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Question: GI

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A 10 month old infant with history of constipation comes in with a 1cm dark red (but not dusky) painless mass extruding from the anus. The patient is afebrile, well appearing and playful, and the remainder of the exam is unremarkable.

Rectal_Prolapse_Toddler_1 Wikimedia Commons, user BellaVuk

What is your best course of action?
GI

pemsou5_wp • April 17, 2018


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  1. Kelly April 18, 2018 - 12:38 pm Reply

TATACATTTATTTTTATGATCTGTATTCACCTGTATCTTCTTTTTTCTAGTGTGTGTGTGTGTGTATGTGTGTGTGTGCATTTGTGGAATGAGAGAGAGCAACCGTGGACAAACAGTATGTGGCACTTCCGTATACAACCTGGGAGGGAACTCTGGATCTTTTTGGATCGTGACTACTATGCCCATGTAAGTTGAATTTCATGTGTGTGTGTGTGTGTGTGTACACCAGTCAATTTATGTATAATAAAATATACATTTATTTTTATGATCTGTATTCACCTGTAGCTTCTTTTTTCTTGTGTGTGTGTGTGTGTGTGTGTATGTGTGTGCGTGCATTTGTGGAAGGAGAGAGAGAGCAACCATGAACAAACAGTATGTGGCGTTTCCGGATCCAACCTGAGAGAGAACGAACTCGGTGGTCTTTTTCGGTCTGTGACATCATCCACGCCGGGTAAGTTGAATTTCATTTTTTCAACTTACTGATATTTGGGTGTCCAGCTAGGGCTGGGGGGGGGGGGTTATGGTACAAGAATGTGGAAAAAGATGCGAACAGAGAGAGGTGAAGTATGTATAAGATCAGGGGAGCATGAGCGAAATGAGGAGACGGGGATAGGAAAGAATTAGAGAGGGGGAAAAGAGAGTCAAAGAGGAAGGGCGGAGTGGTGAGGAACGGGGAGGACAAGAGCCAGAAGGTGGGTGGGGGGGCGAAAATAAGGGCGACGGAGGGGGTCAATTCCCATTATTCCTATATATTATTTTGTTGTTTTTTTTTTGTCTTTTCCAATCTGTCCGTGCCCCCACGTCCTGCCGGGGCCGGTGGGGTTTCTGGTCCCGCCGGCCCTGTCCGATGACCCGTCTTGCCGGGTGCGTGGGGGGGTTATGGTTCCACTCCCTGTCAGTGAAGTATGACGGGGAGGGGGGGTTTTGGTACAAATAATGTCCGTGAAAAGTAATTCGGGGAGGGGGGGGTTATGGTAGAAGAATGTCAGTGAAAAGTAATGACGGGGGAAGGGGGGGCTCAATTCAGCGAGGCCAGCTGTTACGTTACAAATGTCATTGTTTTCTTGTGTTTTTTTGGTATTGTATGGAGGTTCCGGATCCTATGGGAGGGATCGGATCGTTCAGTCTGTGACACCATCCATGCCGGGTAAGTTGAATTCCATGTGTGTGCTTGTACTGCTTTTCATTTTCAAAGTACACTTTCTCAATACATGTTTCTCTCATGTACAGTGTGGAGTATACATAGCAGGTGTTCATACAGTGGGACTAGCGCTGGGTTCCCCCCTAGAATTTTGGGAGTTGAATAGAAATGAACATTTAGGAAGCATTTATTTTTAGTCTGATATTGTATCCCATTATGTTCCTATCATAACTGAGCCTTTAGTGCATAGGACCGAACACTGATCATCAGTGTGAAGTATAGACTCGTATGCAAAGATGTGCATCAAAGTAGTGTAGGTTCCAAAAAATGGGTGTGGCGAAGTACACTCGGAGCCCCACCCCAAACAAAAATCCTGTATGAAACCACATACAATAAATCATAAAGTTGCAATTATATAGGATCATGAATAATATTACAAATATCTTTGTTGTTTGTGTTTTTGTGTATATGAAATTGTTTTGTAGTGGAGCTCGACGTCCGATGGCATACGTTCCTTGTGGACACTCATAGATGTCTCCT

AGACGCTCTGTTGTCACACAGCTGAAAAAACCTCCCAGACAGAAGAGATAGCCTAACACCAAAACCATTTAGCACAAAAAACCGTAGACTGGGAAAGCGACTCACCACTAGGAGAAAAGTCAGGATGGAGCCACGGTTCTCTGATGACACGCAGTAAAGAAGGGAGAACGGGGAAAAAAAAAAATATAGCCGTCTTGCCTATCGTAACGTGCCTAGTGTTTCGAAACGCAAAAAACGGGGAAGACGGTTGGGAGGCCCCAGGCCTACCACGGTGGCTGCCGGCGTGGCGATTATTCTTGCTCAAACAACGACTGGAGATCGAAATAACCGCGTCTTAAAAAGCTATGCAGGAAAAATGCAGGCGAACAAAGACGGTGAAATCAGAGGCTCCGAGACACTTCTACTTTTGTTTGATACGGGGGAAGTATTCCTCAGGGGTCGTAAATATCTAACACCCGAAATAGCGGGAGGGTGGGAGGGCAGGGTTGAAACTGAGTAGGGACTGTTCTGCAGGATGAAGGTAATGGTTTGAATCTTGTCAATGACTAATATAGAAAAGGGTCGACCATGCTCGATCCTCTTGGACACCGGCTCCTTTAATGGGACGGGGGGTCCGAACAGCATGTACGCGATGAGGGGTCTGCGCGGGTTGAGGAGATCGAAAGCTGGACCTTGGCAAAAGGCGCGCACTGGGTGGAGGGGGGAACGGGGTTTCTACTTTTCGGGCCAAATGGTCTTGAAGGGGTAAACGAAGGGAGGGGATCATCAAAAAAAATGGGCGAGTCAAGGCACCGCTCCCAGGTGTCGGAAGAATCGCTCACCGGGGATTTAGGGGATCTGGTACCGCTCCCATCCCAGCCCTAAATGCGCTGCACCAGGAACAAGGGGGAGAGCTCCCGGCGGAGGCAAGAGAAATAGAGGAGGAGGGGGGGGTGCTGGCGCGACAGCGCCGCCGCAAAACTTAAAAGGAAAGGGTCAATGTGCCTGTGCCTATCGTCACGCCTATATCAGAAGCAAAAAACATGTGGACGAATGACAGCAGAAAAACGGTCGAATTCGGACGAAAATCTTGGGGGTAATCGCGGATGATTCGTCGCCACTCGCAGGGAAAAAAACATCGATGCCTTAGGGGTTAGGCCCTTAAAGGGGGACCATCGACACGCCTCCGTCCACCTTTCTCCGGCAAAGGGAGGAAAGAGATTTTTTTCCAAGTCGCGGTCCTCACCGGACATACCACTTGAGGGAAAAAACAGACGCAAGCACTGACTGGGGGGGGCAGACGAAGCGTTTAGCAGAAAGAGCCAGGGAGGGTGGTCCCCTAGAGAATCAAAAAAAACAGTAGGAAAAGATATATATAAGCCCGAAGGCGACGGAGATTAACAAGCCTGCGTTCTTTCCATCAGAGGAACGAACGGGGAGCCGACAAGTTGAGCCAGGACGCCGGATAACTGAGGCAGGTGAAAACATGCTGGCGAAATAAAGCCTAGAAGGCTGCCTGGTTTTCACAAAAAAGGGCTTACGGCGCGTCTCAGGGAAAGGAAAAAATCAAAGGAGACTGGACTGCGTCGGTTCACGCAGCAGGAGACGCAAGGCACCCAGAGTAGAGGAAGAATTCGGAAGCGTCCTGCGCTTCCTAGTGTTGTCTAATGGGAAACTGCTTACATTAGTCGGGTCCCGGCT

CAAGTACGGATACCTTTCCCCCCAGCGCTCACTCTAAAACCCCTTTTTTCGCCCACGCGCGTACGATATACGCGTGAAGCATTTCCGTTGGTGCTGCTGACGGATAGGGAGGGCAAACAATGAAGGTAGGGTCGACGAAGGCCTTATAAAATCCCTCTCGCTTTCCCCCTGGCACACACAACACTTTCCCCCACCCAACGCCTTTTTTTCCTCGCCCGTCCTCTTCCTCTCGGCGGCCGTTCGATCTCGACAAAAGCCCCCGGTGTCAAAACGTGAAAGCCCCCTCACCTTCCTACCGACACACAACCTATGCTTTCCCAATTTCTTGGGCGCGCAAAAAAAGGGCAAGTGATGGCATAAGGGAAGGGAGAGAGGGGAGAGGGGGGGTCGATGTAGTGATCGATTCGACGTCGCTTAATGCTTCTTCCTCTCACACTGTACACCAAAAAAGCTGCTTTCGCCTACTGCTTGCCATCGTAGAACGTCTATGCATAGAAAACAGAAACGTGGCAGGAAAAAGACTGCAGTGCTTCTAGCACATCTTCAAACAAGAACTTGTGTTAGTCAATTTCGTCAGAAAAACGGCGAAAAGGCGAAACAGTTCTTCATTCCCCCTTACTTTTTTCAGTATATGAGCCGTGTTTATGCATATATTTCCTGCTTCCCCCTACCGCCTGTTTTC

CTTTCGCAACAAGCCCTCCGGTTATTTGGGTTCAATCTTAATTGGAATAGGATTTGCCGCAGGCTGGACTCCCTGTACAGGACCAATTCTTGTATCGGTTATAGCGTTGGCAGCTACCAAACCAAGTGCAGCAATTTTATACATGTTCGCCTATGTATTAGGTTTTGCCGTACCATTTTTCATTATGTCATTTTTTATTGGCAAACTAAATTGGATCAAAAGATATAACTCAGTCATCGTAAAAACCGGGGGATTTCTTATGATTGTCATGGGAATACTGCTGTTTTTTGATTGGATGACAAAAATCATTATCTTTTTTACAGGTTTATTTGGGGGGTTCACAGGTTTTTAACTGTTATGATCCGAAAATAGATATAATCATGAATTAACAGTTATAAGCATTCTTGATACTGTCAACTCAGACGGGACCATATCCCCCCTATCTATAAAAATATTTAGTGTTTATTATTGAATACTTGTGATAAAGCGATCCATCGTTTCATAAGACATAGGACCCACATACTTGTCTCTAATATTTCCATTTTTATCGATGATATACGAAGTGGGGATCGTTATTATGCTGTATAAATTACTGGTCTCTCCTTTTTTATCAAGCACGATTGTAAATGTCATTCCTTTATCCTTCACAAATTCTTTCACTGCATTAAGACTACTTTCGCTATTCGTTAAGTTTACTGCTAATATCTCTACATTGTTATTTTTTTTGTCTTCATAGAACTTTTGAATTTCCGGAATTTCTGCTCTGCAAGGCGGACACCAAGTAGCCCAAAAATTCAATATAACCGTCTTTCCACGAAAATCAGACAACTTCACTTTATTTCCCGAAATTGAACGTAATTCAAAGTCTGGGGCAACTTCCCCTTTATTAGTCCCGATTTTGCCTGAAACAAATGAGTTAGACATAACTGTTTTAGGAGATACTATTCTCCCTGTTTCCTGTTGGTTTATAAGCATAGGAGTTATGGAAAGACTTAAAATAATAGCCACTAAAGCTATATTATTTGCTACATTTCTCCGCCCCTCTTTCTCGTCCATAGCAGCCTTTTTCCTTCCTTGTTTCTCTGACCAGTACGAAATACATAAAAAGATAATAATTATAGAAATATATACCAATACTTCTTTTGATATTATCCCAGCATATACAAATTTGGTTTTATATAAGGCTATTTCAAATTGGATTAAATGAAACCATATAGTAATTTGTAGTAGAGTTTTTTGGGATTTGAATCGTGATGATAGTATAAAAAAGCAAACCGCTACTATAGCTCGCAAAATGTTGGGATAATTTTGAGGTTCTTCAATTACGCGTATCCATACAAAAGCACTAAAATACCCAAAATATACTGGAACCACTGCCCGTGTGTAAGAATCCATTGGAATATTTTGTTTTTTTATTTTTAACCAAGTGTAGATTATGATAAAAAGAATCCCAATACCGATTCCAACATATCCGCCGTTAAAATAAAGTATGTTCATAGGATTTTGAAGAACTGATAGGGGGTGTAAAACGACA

B) Rectal prolapse, as pictured, is most common in the first year of life, and is usually benign and self-limited in children < 4 years. Increased risk occurs with constipation or other causes of increased intraabdominal pressure, diarrheal disease, cystic fibrosis, malnutrition, and pelvic floor weakness. Manual reduction ASAP is indicated, and placing sugar on the prolapsed mucosa may help reduce edema. Both hemorrhoid (unusual in this age group) and pyogenic granuloma would be more localized. Miralax will be indicated, but the prolapse should be reduced first.

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